Finally, the report blamed two major State Department bureaus ““ Diplomatic Security and Near Eastern Affairs ““ for failing to coordinate and plan adequate security. The panel also determined that a number of officials had shown poor leadership, but they were not identified in the unclassified version of the report that was released. “Systemic failures and leadership and management deficiencies at senior levels within two bureaus,” the report said, resulted in security “that was inadequate for Benghazi and grossly inadequate to deal with the attack that took place.” [New York Times]
THE INQUIRY into Benghazi reportedly eviscerates the State Department on “grossly inadequate” security, decisions and lack of leadership in key bureaus. It also found that no protests on the anti-Islamic video that caused a storm in Egypt and was the assertion that caused the firestorm surrounding Ambassador Susan Rice’s Sunday political show appearances.
Secretary Clinton was due to testify on Thursday on Benghazi, but due to an illness her aides will do so in her place, at this point. Conspiracy theories exploded after this was announced, with the right manufacturing innumerable crazy theories over Clinton’s absence. Secretary Clinton recently fainted and suffered a concussion, which came after a foreign trip was canceled over her feeling ill.
If she has a concussion, let’s see the medical report. Let’s see some proof that she’s not just stonewalling. If it’s true, then we can all wish her a speedy recovery. But it’s ridiculous to expect us to take her word for it. – Jim Treacher, The Daily Caller
John Bolton also took to Fox News Channel.
Nuland said that it was “completely untrue” that Clinton was using her illness to avoid testifying this week about Benghazi, allegations made in the New York Post opinion page and on Fox News by former U.N. Ambassador John Bolton.
“She’s going to be absolutely fine. She is working at home,” Nuland said. “She’s been on the phone and in e-mail contact with senior staff. She’s been working on other issues – Syria, the DPRK [North Korea] today. These are people that don’t know what they are talking about.”
In a statement from Clinton’s doctors released over the weekend, Clinton was told to “rest and avoid any strenuous activity.” The doctors said the “strongly advised her to cancel all work events for the coming week.”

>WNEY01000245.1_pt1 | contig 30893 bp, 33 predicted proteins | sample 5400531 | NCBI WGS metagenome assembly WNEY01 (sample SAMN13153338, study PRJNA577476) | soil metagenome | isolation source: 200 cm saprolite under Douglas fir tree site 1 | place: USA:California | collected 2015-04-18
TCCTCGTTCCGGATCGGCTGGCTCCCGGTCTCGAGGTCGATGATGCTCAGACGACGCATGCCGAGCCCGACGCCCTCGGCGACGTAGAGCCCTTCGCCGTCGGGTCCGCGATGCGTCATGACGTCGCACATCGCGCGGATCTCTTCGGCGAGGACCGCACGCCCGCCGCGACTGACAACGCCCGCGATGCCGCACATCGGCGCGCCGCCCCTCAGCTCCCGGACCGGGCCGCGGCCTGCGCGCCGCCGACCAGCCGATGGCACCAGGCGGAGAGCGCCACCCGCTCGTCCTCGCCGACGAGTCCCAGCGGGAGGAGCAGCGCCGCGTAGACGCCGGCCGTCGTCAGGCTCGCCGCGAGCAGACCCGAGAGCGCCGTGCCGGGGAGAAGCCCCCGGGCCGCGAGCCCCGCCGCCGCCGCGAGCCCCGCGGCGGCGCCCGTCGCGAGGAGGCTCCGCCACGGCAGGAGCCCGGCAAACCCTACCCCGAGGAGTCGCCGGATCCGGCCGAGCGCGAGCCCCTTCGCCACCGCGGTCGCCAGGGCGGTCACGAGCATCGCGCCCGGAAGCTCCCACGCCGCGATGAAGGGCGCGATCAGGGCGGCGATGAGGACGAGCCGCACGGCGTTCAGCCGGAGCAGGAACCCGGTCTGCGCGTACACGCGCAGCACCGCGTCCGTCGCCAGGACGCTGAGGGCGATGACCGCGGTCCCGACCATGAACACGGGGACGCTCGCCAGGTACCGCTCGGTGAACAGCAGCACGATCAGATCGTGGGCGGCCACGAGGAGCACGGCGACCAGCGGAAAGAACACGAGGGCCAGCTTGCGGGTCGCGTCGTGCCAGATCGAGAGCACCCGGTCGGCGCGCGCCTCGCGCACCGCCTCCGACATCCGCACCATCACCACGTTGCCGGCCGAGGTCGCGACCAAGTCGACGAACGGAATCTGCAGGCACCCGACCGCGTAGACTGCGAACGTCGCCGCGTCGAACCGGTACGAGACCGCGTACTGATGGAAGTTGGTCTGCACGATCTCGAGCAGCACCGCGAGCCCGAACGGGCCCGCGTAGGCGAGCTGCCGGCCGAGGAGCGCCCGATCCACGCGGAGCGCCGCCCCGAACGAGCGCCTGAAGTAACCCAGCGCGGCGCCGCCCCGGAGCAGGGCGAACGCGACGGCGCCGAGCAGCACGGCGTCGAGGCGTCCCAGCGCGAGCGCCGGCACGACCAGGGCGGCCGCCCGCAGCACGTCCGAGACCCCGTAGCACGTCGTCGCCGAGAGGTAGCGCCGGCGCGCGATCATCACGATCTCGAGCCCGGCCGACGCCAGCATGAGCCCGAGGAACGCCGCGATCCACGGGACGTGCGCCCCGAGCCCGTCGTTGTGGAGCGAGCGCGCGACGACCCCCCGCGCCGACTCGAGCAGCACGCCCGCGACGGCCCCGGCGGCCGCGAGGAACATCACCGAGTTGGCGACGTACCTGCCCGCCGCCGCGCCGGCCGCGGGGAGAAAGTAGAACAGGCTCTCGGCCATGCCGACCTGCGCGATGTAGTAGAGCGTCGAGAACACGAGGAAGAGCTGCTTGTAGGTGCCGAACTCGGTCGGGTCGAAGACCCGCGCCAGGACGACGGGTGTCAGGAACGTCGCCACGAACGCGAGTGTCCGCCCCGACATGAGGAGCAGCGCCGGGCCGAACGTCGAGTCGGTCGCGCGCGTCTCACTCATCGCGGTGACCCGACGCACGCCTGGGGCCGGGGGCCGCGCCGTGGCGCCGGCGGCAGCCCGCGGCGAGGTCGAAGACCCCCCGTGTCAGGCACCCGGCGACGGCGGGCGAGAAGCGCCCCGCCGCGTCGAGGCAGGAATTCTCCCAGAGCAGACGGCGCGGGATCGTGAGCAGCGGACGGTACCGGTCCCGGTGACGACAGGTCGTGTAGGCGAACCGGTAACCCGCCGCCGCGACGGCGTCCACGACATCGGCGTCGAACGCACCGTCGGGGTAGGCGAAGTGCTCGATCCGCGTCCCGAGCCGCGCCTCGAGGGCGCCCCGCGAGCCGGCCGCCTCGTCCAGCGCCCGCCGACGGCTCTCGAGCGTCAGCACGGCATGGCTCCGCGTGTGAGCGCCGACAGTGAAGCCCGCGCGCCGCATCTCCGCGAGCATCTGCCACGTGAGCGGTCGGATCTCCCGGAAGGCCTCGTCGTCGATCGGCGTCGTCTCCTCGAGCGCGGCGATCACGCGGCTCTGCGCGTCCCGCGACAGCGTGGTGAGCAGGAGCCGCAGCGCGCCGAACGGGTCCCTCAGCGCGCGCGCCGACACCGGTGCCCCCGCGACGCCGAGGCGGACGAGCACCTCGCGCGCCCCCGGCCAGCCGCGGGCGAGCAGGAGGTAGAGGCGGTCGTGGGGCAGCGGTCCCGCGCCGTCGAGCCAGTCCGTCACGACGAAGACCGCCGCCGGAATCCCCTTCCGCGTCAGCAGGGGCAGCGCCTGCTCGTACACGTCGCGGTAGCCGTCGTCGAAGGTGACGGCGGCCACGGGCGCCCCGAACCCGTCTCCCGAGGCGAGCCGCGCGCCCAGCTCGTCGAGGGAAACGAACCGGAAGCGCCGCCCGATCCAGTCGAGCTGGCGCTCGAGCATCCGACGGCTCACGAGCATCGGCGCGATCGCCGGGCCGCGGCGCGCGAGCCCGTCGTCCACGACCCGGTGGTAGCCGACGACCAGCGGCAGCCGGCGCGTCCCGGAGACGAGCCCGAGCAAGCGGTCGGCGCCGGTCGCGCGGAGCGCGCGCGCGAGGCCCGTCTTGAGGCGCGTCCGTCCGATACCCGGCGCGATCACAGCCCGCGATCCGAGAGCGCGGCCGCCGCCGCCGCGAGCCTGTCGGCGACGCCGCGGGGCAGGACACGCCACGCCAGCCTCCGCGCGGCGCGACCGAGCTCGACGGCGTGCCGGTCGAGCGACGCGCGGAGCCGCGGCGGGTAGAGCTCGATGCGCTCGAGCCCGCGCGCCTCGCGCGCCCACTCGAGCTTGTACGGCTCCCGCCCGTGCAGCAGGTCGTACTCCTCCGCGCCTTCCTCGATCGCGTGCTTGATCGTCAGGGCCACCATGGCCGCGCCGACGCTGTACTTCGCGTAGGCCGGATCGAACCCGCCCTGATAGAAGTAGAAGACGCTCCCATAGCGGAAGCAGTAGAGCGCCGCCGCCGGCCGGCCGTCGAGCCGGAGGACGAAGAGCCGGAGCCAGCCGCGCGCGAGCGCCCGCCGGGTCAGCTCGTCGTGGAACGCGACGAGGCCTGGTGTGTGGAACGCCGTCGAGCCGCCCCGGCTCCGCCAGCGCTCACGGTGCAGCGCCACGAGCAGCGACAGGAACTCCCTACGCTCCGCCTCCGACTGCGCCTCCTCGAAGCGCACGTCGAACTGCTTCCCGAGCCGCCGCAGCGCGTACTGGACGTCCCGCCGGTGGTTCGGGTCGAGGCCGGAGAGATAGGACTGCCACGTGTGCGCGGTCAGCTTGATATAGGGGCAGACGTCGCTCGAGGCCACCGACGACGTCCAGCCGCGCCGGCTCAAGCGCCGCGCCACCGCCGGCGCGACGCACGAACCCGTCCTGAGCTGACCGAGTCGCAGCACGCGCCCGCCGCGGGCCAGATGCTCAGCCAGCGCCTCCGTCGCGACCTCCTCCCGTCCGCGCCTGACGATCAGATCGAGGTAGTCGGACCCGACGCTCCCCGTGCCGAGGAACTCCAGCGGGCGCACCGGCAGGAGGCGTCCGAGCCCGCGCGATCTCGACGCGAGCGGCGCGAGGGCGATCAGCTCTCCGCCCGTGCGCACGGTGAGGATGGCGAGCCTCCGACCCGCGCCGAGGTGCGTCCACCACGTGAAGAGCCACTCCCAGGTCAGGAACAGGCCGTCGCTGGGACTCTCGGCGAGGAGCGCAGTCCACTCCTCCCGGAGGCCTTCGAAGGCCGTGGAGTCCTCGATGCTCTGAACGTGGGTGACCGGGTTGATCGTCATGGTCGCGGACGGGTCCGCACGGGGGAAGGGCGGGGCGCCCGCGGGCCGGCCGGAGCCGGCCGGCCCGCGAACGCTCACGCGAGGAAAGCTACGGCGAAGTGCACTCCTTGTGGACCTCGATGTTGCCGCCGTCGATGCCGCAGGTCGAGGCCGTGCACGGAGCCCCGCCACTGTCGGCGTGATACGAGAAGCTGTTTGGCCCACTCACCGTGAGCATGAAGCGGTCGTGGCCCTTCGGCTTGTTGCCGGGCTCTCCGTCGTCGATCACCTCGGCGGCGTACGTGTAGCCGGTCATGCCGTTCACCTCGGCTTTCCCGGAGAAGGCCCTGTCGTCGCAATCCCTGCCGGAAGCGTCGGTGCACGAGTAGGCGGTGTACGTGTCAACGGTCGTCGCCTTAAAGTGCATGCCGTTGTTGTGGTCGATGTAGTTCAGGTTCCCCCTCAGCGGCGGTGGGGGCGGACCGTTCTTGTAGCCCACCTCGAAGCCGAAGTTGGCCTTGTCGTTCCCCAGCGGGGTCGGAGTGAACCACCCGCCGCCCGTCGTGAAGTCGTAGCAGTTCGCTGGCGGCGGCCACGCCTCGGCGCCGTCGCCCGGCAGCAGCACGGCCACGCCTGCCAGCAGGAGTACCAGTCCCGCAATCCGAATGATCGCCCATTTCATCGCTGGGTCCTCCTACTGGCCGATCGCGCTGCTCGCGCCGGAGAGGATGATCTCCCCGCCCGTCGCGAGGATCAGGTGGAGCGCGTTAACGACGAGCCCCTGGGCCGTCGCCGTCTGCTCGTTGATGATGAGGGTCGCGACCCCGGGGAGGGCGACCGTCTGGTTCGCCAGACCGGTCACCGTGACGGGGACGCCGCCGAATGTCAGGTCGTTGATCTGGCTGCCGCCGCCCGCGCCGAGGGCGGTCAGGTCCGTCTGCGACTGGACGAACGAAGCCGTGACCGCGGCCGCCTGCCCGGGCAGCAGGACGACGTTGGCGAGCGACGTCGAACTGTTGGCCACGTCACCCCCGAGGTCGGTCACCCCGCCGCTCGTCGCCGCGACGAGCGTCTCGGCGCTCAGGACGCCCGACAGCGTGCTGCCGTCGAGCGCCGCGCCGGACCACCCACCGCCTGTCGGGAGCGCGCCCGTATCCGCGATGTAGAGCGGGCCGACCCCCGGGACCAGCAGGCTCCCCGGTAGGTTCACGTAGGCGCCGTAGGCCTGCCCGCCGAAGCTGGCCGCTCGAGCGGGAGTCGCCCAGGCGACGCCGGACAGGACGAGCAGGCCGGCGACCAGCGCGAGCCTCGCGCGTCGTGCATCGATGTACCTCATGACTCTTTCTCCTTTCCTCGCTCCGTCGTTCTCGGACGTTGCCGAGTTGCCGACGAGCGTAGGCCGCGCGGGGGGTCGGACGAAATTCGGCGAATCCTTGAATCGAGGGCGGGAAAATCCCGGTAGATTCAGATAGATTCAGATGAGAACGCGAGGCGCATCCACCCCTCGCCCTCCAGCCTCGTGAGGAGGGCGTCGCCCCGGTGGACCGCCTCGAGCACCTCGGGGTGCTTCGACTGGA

The report on Benghazi brings into the public realm just how dangerous it is to operate diplomatically in unstable regions, which Libya has been since Gadhafi fell.
What it doesn’t address is President Obama’s policy of ousting the Libyan dictator, without considering what would come next. It also doesn’t talk about how diplomats operate, which includes the choice the late Ambassador Chris Stevens made to move from Tripoli to Benghazi, a much more dangerous environment, and keep a low security profile, while mixing with the local citizenry. Foreign service officers make risky calls to move a country’s path towards freedom forward. No amount of security can keep them safe if they choose to walk unarmed and among the citizenry where enemies abound. However, the State Department has a responsibility to rein in their diplomats and instill guidelines in teetering countries that must be followed.
From the New York Times today:
While the report focused on the specific attack in Benghazi, the episode cast into broader relief the larger question of how American diplomats and intelligence officers operate in increasingly unstable environments, like those in the Arab Spring countries across North Africa and the Middle East, without increased security.
In response to the panel’s findings, Secretary of State Hillary Rodham Clinton said in a letter to Congress that she was accepting all 29 of the panel’s recommendations, five of which are classified. “To fully honor those we lost, we must better protect those still serving to advance our nation’s vital interests and values overseas,” Mrs. Clinton said in the letter. She is already taking specific steps to correct the problems, according to officials.
They say the State Department is asking permission from Congress to transfer more than $1.3 billion from contingency funds that had been allocated for spending in Iraq. This includes $553 million for hundreds of additional Marine security guards worldwide; $130 million for diplomatic security personnel; and $691 million for improving security at installations abroad.
Chuck Todd reported today on “The Daily Rundown” that Secretary Clinton is to testify to Congress in January, which is expected to also come before Sen. John Kerry’s anticipated nomination and confirmation. Todd also implied the timing of Clinton’s testimony is being demanded by members of the Senate.
The Benghazi debacle is sure to weigh Clinton’s legacy down, because she was the one in charge when the terrorist attack occurred. Secretary Clinton’s response has been unquestionably stellar in the wake of the inquiry.
What isn’t clear is the previously reported alliance between State and the C.I.A. on security, the latter allegedly taking the lead on protecting the Benghazi consulate, which brings into question the effectiveness and possible policy failures occurring under David Petraeus’s watch. The role of former C.I.A. Director David Petraeus in that security has still not been mined fully and it remains highly doubtful that Secretary Clinton will reveal much about it in open session.
All Clinton can do is take the responsibility to implement the recommendations that came as a result of the inquiry, which she has done.
The blame for being vulnerable and allowing a successful terrorist attack to occur is shared and begins with President Obama’s lousy policy to intervene in Libya in the first place, which Secretary Clinton and Ambassador Rice backed, as did Samantha Power. Two of the three have paid the price for intervention that didn’t come with a plan to secure the country afterward.